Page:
“When it was time to go to college, a lot of teams shied away from me because of my G.P.A. and my S.A.T. score,” he says. “I didn’t ask a lot of myself in high school – I didn’t do a lot. If I had to do it again, I probably would’ve dug down and did a lot more, but I didn’t. I was just worried more about basketball than anything, and it was big lesson for me. I had to go to junior college, which was Nebraska, and it made me study more, made me respect the game more and made me more humble.”

At Western Nebraska Community College, the point guard tore his ACL during the first week of practice and sat out his entire freshman season. Following months of vigorous rehab, Jackson averaged 11.5 points per game over the following two seasons, earning Second-Team Junior College All-American honors in 1994-95 after leading the school to a 36-4 record and a third-place finish in the NJCAA Tournament.

“He’s a fighter,” says Johnson. “He didn’t come just from D-I straight into the League – it was a journey for that man. His road was tougher than most of ours, yet he still found a way to make it, and not only make it, but to become one of the top players.”

Despite receiving interest from Wake Forest, where he would’ve had the chance to team up with future NBA MVP Tim Duncan, Jackson says he wisely chose to attend the University of Minnesota.

“I wanted to go somewhere where I knew they didn’t have a guy who was ‘the guy,’ and that was Tim Duncan,” he recalls, adding the duo would’ve likely led the team to a national championship.

“But (Wake Forest) was only 30 minutes from my hometown, too. That was also a deciding factor, because I didn’t want to go back home and get trapped in the things that made me get away from home. I’m glad I made the right choice in going to Minnesota, but it was a tough decision.”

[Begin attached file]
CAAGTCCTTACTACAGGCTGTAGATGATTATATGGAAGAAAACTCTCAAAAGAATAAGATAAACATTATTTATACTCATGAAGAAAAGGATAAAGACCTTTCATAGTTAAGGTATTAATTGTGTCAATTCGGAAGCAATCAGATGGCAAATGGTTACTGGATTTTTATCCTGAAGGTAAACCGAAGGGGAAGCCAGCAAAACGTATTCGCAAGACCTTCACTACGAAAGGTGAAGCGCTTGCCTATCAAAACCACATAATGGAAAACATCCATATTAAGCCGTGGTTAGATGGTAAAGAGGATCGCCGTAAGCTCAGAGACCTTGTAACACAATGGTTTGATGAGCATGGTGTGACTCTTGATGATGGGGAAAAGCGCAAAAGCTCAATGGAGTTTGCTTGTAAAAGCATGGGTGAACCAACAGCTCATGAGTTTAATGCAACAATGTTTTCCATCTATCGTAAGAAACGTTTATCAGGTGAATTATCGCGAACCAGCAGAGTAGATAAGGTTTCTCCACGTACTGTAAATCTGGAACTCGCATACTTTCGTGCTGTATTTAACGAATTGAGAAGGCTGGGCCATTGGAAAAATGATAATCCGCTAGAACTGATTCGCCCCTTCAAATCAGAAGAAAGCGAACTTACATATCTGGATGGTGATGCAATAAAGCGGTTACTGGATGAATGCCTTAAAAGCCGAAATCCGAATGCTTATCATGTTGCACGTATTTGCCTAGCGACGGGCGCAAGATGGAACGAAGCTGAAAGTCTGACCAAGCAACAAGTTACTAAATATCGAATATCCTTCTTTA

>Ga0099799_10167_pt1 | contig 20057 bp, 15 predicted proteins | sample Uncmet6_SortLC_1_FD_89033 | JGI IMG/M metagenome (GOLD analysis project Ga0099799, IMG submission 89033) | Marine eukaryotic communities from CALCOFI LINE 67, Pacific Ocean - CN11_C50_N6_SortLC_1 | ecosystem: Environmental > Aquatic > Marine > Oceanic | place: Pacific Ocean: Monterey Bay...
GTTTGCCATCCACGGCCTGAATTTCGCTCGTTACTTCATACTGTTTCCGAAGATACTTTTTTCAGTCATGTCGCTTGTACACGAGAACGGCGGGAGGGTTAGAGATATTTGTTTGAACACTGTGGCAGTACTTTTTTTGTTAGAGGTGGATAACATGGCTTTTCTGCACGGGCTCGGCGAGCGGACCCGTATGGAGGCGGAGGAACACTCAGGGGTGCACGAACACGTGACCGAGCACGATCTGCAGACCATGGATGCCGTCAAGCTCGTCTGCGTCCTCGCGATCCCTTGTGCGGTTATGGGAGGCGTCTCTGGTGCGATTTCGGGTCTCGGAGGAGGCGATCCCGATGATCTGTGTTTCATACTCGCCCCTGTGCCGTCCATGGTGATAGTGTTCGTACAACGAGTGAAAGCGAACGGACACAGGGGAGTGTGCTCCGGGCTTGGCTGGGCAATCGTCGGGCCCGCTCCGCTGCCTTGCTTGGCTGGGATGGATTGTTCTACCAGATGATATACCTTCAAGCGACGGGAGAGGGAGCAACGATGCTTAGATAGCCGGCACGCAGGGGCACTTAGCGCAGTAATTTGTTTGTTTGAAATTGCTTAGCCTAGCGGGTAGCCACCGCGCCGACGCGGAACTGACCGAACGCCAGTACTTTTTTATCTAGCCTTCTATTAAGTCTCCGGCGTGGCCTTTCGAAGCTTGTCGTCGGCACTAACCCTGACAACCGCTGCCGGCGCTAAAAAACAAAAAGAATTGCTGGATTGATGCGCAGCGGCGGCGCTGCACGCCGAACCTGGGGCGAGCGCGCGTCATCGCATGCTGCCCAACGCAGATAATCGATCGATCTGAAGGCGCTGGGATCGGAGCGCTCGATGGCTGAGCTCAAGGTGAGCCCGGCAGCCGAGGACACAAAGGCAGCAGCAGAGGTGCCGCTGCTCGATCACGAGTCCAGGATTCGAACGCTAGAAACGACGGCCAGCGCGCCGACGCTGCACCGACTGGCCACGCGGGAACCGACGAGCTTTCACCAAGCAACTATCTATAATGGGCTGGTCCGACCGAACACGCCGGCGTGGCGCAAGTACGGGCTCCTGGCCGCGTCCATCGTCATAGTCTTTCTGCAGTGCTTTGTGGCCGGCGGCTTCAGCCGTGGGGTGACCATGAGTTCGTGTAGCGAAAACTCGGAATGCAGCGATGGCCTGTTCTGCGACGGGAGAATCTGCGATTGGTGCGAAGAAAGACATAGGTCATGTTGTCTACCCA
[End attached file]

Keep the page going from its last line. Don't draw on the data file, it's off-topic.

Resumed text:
In his second season with the Gophers, the consensus All-American Second Team selection averaged 15.3 points, 6.1 rebounds and 4.0 assists per game, pushing the underdog squad on an improbable run to the Final Four.

“That was probably one of the best feelings I ever had in my life as a basketball player – taking my team to the Final Four, being named Most Outstanding Player in the tournament and making the All-Tournament Team,” he says. “I think all those accomplishments are things you can always be happy with in your life.”

Shortly afterward, Jackson attended 1997 NBA Draft – held less than an hour away from his hometown in in Charlotte, N.C. – despite never receiving an invite from the League. More than 50 of his closest family members and friends exploded in applause when the guard walked across the stage after being selected 23rd overall.

“I didn’t know what to expect,” says Jackson of the stressful evening. “I didn’t know if I was even going to get drafted. I just knew I was going, regardless of whether they invited me or not. I made sure that if my name was going to get called, I was going to be there."